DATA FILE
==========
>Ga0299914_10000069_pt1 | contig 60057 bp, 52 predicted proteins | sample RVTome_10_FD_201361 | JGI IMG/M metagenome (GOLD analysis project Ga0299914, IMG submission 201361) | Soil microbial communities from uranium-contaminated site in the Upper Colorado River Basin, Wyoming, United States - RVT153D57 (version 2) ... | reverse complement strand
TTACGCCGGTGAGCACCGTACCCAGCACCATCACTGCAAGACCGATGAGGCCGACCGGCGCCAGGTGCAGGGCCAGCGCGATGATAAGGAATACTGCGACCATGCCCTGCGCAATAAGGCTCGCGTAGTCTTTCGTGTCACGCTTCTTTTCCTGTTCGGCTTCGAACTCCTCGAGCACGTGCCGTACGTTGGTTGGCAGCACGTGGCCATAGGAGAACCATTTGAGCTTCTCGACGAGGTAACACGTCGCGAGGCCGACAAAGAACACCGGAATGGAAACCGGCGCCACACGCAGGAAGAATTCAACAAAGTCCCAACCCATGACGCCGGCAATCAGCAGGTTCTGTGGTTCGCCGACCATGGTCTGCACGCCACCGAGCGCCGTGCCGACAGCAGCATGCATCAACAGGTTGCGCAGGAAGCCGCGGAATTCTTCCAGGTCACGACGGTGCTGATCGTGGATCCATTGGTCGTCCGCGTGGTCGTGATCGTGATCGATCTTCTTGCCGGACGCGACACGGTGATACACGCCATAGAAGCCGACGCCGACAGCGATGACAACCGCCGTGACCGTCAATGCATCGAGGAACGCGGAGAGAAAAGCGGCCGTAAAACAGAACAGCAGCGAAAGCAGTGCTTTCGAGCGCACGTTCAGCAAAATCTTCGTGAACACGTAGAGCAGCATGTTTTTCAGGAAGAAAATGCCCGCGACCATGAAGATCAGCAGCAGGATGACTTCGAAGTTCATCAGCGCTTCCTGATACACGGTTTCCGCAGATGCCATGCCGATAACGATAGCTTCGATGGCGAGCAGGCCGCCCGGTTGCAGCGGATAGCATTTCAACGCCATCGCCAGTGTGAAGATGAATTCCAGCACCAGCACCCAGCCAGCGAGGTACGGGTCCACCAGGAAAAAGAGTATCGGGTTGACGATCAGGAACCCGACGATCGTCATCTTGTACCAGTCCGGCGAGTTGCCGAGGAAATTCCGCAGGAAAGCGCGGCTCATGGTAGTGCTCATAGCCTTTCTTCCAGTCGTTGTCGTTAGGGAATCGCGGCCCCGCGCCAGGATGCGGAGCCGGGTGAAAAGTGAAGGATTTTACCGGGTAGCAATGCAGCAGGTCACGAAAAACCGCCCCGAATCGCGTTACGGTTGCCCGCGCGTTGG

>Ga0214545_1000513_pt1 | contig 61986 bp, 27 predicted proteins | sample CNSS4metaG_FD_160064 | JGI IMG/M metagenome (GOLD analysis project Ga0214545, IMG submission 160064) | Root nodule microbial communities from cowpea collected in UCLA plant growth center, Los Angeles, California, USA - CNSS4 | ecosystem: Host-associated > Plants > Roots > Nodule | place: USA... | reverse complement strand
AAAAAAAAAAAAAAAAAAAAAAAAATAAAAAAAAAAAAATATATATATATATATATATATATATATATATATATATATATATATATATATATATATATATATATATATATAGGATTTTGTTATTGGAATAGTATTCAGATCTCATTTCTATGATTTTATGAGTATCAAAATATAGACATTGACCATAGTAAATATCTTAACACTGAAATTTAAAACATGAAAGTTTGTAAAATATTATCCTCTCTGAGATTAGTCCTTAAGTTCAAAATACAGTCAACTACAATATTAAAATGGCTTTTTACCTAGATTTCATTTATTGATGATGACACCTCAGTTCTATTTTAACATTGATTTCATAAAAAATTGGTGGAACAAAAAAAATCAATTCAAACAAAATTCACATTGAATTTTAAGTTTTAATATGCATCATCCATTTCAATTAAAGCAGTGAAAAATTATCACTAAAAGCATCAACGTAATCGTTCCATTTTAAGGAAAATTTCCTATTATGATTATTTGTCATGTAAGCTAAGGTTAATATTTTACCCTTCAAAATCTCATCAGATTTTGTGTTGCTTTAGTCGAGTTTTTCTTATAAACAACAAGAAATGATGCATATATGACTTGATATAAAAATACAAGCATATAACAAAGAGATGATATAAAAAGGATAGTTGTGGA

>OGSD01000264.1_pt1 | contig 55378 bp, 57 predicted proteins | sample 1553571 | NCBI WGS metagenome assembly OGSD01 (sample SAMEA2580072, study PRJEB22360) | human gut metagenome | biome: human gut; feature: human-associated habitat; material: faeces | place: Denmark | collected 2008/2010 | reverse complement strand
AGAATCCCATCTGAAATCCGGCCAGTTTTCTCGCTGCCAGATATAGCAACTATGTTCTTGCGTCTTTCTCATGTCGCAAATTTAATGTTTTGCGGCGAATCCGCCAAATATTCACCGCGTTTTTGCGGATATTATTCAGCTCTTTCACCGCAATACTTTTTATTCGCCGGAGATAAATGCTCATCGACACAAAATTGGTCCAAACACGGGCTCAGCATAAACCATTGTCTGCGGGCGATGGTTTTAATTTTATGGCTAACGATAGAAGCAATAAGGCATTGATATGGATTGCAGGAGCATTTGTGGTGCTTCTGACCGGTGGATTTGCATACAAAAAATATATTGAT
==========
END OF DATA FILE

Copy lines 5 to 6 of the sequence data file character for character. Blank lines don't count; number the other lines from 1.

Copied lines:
>OGSD01000264.1_pt1 | contig 55378 bp, 57 predicted proteins | sample 1553571 | NCBI WGS metagenome assembly OGSD01 (sample SAMEA2580072, study PRJEB22360) | human gut metagenome | biome: human gut; feature: human-associated habitat; material: faeces | place: Denmark | collected 2008/2010 | reverse complement strand
AGAATCCCATCTGAAATCCGGCCAGTTTTCTCGCTGCCAGATATAGCAACTATGTTCTTGCGTCTTTCTCATGTCGCAAATTTAATGTTTTGCGGCGAATCCGCCAAATATTCACCGCGTTTTTGCGGATATTATTCAGCTCTTTCACCGCAATACTTTTTATTCGCCGGAGATAAATGCTCATCGACACAAAATTGGTCCAAACACGGGCTCAGCATAAACCATTGTCTGCGGGCGATGGTTTTAATTTTATGGCTAACGATAGAAGCAATAAGGCATTGATATGGATTGCAGGAGCATTTGTGGTGCTTCTGACCGGTGGATTTGCATACAAAAAATATATTGAT